Richard Watson Gilder (1844-1909) 

 Editor, & poet

   For nearly three decades Richard Watson Gilder, as editor-in-chief of the Century Monthly Magazine, held one of the most prestigious and influential positions in American publishing. He and his wife, artist Helena de Kay, also exerted considerable influence in New York’s cultural circles and were known for their Friday-evening gatherings for artists, writers, and musicians at their Manhattan residence. Cecilia Beaux, who trained at the Pennsylvania Academy of the Fine Arts and at the Académies Julian and Colorossi in Paris, was a close friend of the Gilders. To contemporary viewers, this elegant and sympathetic rendering of the editor conveyed the close rapport between sitter and artist.

Richard Watson Gilder was the head of Citizens League organizing, 

the founder and first President of the Nursery School league as well as president of

the New York Society for the Blind. He was a man of letters; a lover of his type, 

working practically to improve social and economic conditions, and taking a keen & efficient interest in our social life. Richard Watson Gilder’s most frequent correspondents were his editors and later writers at Scribner’s Monthly Magazine and The Century, though letters were also received from several of the most important figures

of nineteenth- and early twentieth-century New York City’s arts and letters, as well as in the circles of society and reform.

His correspondence (1861-1909) includes 21 books of letters, a small number of outgoing letters by Richard Watson Gilder, and a large amount of inbound correspondence related to his editorial work for Scribner’s Monthly, the Century, and to his social and other professional activities. The Gilder’s True contributions to American letters came through the editing of a superior literary journal. He was an associate editor of Scribners Monthly Magazine (now The Century) from its founding in 1870 until 1881, when, upon J.G. Hollands death, he became managing editor. After working for the Newark, N.J., daily newspaper for three years

(1865-1868), he founded, with Newton Crane, The Newark Morning Register.

Gilders’ education began in his father’s girls’ school in Bellevue, Bordentown, N.J., where he was the only boy enrolled. He later meets & marries Helena Dekay, minent authors, artists and muses in their own rite. Their first child Helena Marion Dekay Gilder would live only to be 6 months. Their third child, Richard Watson Dekay Gilder would live only a few days. Their son, Rodman de kay Gilder (1877-1953), became a writer and married Louise Comfort Tiffany.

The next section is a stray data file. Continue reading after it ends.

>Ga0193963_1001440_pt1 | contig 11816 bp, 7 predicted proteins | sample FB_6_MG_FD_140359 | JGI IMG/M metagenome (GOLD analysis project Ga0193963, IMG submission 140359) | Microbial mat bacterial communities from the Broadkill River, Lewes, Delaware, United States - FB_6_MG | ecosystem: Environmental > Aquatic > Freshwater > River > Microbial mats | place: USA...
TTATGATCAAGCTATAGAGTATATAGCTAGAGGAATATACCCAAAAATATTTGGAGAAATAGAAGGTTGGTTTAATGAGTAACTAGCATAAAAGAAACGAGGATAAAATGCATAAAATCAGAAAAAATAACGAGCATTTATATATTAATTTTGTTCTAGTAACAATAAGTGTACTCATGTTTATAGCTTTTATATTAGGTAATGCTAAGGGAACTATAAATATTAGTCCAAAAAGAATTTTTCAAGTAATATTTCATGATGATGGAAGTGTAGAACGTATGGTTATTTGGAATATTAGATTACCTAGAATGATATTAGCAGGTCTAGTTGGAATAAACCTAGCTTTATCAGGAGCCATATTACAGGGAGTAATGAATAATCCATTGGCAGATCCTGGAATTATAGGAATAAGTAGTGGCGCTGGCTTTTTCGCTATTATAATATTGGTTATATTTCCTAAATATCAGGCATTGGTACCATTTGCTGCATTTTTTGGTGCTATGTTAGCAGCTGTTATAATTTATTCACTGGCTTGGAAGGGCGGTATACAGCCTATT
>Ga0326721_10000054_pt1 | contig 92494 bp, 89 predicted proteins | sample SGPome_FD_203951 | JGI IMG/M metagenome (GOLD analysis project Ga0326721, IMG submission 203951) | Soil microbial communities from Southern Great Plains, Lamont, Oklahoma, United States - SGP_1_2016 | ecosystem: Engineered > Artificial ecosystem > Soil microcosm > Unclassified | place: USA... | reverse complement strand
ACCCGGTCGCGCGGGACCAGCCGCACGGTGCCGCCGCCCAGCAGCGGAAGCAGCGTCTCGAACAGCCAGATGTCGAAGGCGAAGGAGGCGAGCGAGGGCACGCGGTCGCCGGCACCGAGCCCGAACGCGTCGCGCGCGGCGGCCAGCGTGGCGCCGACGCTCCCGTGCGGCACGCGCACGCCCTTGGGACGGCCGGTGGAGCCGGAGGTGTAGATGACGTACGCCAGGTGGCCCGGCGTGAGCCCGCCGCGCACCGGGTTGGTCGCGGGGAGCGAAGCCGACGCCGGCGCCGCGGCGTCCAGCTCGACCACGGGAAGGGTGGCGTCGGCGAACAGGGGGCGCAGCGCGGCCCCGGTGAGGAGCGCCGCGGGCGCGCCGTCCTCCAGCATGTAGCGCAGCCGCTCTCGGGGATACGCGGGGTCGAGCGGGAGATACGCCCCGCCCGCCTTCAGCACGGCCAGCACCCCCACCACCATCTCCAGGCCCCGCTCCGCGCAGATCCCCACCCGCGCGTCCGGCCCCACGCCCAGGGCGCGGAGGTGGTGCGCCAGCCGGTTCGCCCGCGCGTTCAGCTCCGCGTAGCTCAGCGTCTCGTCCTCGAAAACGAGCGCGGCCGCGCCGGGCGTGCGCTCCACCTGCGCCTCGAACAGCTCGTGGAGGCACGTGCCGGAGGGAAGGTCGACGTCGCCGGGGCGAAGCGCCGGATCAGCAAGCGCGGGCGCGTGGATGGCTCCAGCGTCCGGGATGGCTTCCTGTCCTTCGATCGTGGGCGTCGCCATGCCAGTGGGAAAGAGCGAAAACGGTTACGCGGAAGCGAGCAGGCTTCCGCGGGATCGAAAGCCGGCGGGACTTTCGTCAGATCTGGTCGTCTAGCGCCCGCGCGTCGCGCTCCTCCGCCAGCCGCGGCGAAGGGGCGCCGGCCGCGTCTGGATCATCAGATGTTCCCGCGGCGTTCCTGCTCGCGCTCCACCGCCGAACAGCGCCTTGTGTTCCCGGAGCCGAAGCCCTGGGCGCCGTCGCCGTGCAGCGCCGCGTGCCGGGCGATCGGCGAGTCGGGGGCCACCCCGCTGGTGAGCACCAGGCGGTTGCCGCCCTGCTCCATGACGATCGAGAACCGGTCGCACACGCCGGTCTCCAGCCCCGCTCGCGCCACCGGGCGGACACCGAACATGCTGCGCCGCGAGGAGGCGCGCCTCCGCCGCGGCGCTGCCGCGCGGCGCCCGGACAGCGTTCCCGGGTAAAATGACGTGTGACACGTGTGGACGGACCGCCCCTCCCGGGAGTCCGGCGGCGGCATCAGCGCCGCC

Louis comfort Tiffany, William Merritt Chase, John LaFarg, Albert Pinkham Rider, & Alexander Wilson Drake helped along with Saint Gauden and others, to establish

the Society of American Artists, now merged into the National Academy, & the Art Students League in New York. Their circle of friends that would gather at their studio salon was to become some of the most famous giants in literature, art, music & politics.

The famous Saint Gauden bronze plaque of the family is owned by the Metropolitan museum of Art. Paintings are in the Smithsonian & Portrait Museum In Washington DC.

Paintings of Helen and Richard sit in the Smithsonian museum and Richards and Helen’s diaries and the corresponding letters in a collection at the Lilly library.

Helena was known as a subject for the love poems written by Richard Watson Gilder, Love letters and paintings done by Winslow Homer, John Lafarge,Mary Hallock Foote & others. Mr. and Mrs. Gilder collaborated on a number of books written by Richard Watson Gilder, with her serving as an illustrator for several of his books, Two Worlds and Other Poems